Super Mario Odyssey feels like a new glove that fits like an old glove, the new high point of a decades-long evolutionary process that is so smooth, so finely-tuned, that playing it nearly feels like an extension of yourself. It creeps up on you, the scale and design of it all, in a way that often doesn't dawn on you just how purely grand it is until you stop playing and reflect on your experience. In a year full to bursting of huge, great games, Super Mario Odyssey stands out by acknowledging what's cool and works about games today. It trims all the fat and doubles-down on not a gameplay loop, but a gameplay flow that feels effortless the whole way through. Even when you lose, when a challenging bit sends you sailing into the Nintendo-y abyss, you just keep going. Super Mario Odyssey is here to remind us how uniquely compelling jumping and flipping around a colorful video game space is and lets us indulge as long as we can stand it.

Read full review

Nov 6, 2017

Overall what we have here is another Call of Duty, which means exactly what you think that means. Going back to basics will likely please the fanbase, which was vocally growing tired of the sci-fi stuff. The gameplay loops online are much less complicated, heading back to the “freeze tag with guns” and away from the more complex movement systems. The campaign feels like a greatest hits of Call of Duty moments, but falls short of standing out on its own, despite looking nice and being well-produced. Headquarters feels like an unstable attempt at Destiny-fying Call of Duty, but the amount of online multiplayer content available will help people overlook flaws and perhaps allow for future iteration. Call of Duty: WWII is a solid entry, but it feels more safe and standard than it should, especially standing next to its peers that took similar ideas and did more.

Read full review

Nov 16, 2017

Star Wars: Battlefront II feels like a big step forward, but instead of following that with a number of steps back, it's actually a trip-up leading to a sprained ankle. This is a beautiful, fun game with huge ambitions for being an important part of the Star Wars universe as it is today.

Read full review

Jan 23, 2018

Since Persona 4 Arena, it has been obvious Arc System Works has been searching for ways to make its anime-style fighting games less obtuse on entry. Each try feels more successful than the last, with a few caveats here and there. Dragon Ball FighterZ feels like it hits a sweet spot, retaining the look and feel of a versus fighter while reining in the complexities that make fighting games still so hard to get into. The mechanical streamlining is supplemented with a story mode that is a silly love letter to the license, that takes its time to let the player learn how to play the game while still having fun and enjoying a new story. It's a full, hearty experience that fans of Dragon Ball will go nuts over, and fighting games on the outside won't be able to resist diving into either.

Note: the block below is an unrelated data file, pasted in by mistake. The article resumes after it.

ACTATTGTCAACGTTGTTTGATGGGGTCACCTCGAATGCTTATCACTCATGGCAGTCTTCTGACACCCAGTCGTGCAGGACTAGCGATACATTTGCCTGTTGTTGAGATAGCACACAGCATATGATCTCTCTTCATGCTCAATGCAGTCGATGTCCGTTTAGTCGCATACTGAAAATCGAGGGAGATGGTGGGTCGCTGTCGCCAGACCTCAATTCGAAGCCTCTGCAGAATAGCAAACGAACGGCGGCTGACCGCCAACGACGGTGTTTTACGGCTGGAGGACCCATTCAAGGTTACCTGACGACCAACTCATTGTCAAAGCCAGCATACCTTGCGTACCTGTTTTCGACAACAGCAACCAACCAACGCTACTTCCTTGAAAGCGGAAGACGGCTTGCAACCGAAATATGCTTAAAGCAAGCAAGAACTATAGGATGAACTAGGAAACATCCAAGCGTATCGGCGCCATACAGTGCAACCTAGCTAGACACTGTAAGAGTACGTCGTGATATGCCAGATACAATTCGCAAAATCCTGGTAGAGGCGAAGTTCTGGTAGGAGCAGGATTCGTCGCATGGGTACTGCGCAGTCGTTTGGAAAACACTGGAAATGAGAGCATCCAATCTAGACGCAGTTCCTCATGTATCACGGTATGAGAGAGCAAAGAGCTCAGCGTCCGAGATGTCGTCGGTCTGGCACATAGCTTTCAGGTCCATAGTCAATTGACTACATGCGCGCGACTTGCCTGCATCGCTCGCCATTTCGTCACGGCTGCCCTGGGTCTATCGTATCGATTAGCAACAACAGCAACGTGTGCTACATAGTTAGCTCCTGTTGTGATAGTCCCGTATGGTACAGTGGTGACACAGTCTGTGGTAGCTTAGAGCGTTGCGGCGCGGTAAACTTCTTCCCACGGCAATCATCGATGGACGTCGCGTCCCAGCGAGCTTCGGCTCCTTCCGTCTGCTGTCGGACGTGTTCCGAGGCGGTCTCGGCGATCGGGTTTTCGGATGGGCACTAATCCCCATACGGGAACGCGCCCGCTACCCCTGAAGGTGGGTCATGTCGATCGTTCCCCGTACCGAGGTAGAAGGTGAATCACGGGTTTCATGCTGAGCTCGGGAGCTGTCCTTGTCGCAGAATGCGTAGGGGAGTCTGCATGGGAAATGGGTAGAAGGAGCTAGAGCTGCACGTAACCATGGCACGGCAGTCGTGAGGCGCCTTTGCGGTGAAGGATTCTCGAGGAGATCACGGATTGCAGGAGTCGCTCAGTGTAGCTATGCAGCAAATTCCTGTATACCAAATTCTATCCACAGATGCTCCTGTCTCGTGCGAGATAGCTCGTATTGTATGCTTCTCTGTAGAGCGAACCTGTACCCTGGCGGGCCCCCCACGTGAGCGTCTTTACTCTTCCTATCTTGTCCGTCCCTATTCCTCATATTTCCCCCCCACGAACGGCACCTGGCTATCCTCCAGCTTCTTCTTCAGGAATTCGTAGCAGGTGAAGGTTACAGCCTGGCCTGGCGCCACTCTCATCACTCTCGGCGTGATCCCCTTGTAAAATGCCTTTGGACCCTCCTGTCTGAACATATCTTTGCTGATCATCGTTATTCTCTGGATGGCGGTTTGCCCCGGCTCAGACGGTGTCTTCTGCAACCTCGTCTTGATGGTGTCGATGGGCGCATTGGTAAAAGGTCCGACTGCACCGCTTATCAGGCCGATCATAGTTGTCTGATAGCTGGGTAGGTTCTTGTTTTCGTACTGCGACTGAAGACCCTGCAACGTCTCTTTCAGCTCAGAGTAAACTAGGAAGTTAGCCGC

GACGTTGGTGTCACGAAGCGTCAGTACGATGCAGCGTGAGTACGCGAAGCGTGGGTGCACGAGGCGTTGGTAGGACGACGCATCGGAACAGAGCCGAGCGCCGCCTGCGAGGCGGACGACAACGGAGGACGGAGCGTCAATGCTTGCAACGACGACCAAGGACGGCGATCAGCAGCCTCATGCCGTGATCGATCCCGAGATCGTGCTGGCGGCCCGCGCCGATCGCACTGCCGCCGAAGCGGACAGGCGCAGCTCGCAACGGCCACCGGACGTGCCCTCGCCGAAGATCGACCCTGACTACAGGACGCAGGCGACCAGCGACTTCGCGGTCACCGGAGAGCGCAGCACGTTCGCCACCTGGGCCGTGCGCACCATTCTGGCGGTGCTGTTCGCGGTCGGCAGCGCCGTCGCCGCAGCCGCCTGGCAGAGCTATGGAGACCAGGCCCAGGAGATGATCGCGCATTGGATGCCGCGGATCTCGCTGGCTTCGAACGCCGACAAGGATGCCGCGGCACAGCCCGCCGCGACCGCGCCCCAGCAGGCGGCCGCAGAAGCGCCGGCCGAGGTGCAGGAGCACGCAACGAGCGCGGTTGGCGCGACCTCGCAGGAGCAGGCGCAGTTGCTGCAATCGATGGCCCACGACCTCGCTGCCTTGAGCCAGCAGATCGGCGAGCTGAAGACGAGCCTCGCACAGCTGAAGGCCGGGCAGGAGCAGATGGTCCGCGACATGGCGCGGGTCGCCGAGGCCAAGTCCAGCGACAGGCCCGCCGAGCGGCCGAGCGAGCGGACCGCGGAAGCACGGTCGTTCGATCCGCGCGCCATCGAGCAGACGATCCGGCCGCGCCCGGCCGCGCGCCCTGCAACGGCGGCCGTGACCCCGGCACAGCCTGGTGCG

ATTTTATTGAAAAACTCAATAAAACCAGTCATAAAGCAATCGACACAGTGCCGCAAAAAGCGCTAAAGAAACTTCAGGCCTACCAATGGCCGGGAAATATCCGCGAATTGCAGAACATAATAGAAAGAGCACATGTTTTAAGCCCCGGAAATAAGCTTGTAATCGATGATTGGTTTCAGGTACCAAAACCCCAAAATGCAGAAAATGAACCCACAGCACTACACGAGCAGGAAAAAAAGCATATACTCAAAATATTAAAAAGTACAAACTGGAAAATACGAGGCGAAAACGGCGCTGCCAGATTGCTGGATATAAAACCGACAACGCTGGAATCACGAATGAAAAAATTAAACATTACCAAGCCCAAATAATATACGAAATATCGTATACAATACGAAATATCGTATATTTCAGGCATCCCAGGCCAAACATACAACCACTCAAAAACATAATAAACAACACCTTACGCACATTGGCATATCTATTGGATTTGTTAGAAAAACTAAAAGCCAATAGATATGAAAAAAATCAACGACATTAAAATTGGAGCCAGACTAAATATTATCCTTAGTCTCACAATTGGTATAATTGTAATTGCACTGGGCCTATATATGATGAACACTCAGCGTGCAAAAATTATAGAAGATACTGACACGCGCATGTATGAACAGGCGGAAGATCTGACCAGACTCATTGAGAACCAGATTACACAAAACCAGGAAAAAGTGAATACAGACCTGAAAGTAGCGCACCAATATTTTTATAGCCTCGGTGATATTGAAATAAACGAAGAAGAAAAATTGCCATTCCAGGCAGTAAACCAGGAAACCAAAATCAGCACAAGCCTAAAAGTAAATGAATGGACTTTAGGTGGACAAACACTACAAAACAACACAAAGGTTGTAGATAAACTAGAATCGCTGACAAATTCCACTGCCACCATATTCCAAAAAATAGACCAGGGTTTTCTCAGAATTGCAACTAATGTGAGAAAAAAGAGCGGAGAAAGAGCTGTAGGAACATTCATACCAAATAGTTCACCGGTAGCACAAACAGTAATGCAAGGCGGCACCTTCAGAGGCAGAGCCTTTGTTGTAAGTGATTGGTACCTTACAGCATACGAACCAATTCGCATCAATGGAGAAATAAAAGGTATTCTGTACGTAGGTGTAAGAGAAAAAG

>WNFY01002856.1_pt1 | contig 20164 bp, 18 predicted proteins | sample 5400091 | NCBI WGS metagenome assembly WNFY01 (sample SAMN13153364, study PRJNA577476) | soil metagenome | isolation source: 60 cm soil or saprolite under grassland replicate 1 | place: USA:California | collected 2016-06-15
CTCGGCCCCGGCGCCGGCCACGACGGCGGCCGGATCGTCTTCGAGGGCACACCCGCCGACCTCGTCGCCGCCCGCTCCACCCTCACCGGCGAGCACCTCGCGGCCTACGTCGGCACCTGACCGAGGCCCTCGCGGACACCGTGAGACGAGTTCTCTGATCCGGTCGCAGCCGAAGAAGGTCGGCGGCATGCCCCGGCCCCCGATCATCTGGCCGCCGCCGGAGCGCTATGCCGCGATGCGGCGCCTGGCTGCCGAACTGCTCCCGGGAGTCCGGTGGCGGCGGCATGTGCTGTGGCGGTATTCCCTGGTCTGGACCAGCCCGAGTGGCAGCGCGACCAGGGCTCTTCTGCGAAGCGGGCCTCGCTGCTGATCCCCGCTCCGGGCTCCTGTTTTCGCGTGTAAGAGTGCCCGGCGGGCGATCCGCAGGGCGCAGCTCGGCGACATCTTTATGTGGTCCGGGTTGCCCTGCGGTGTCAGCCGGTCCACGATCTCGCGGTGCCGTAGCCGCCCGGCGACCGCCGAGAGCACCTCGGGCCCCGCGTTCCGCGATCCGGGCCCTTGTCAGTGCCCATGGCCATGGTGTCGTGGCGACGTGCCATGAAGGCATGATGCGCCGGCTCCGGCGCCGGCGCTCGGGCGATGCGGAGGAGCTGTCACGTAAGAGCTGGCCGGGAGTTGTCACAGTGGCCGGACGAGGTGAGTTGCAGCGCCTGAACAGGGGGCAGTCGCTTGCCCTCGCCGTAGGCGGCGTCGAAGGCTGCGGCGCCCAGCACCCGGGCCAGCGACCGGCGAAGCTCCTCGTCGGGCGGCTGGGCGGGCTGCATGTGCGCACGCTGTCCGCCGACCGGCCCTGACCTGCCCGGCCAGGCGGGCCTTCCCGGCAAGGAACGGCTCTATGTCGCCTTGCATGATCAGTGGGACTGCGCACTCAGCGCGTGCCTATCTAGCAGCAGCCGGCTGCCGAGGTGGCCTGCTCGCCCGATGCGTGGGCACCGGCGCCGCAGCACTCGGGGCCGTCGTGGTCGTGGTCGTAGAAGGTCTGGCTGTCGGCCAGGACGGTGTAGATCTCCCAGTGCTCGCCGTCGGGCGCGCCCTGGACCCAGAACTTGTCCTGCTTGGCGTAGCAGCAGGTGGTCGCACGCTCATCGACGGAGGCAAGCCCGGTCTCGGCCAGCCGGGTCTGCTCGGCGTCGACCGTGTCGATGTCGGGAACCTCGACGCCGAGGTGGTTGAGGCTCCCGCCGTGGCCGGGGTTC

Read full review

4 / 5.0 - EA Sports UFC 3
Jan 24, 2018

UFC 3 feels the most like a video game in the pool of big sports simulations. Being a one-on-one combat sim, it still feels like you're at the mercy of your own ability even though there are stats. A punch is a punch, and while some chins are more durable than others, patience and care can help you overcome the odds. It feels like a different kind of fighting game for folks interested in real-life martial arts, with a cumbersome grappling system and some branded bumbling with numbers and menus to appeal to the core audience. UFC 3 is fun and exciting, and I can see it acting as a potential entry point for its real-life counterpart.

Read full review

Feb 21, 2018

Metal Gear Survive feels like a prototype, an idea on paper that was quickly turned into a game and strapped to a retail rocket without proper consideration of what the Metal Gear name means to people. Konami has every right to use the IP and FOX Engine tool of course, and frankly there's no reason not to. Kojima didn't make all the Metal Gear games by himself. But this feels like the team dumped a bunch of menu-based systems on top of the mechanics, without figuring out why and how they should all work together. It is like they were looking to other games in the genre for ideas, then adding extra complexity for the sake of standing out a bit. It's part dull, part frustrating, and part utterly confusing. In short, Metal Gear Survive is just another middling survival game, with a name-drop that doesn't do it any favors.

Read full review

4.5 / 5.0 - God of War
Apr 12, 2018

God of War feels ambitious in the best kind of way: the messy kind. It's not afraid to get its hands dirty digging at something it thinks is interesting, while knowing it might not find it at that moment. It's fine with not telling you everything, or with dialing back on the usual tropes of loud music, brutal violence, and hamfisted emotional manipulation. Sometimes, God of War just wants you to take some time and think about how you feel, and compare notes with Kratos as he struggles through his trauma to relate to his kid. And sure, sometimes you beat group of monsters to death by juggling them in the air with a magic axe and a pack of wolves made of lightning fired from a bow. It's still a video game about a violent, hulking bald man, but it's thoughtful and, most importantly, genuine.

Read full review

7 / 10.0 - The Lost Child
Jun 25, 2018

The Lost Child is like that car your friend really likes but is hideous to look at. It's made of different parts, some of them from a different kind of car entirely. It makes funny sounds, and the sound system is a disaster. But they've had that car for years, and it still somehow runs without any problems. This visual novel/dungeon-crawler/monster-catcher is a whole lot of stuff mashed together, sometimes to awkward results. But the real meat and potatoes, the monster-catching, is not only the glue that holds The Lost Child together, but it's also a big ol' can of elbow grease that pushes the whole package forward. It's not always fun to read or look at, but I can get lost in grinding, evolving, and purifying more demons for hours.

Read full review

3 / 5.0 - The Crew 2
Jun 27, 2018

Even the cool opening sequence, in which the world literally bends itself into a new state as you swap vehicles, doesn't carry over to the game. You just press a button and morph to the other type, and perhaps fall with a big clunk from the air before driving off as if nothing happens. It's like banging hot wheels together, if the rest of the cars in the box you aren't playing with hate you. I was kinda hoping for a more mature Diddy Kong Racing with some more hardcore trappings. Instead, I got a headache from squinting ahead for turn arrows and playing with loot boxes.

Read full review

7 / 10.0 - Defiance 2050
Jul 11, 2018

Defiance 2050 is a game I can get lost in and enjoy several hours in at a time, but it's mindless shooting and grinding that is the least difficult kind of gaming experience to locate in 2018. Sure, this game is free, but I can find a copy of The Division for not much more than free and get a similar, much more substantial experience.

Read full review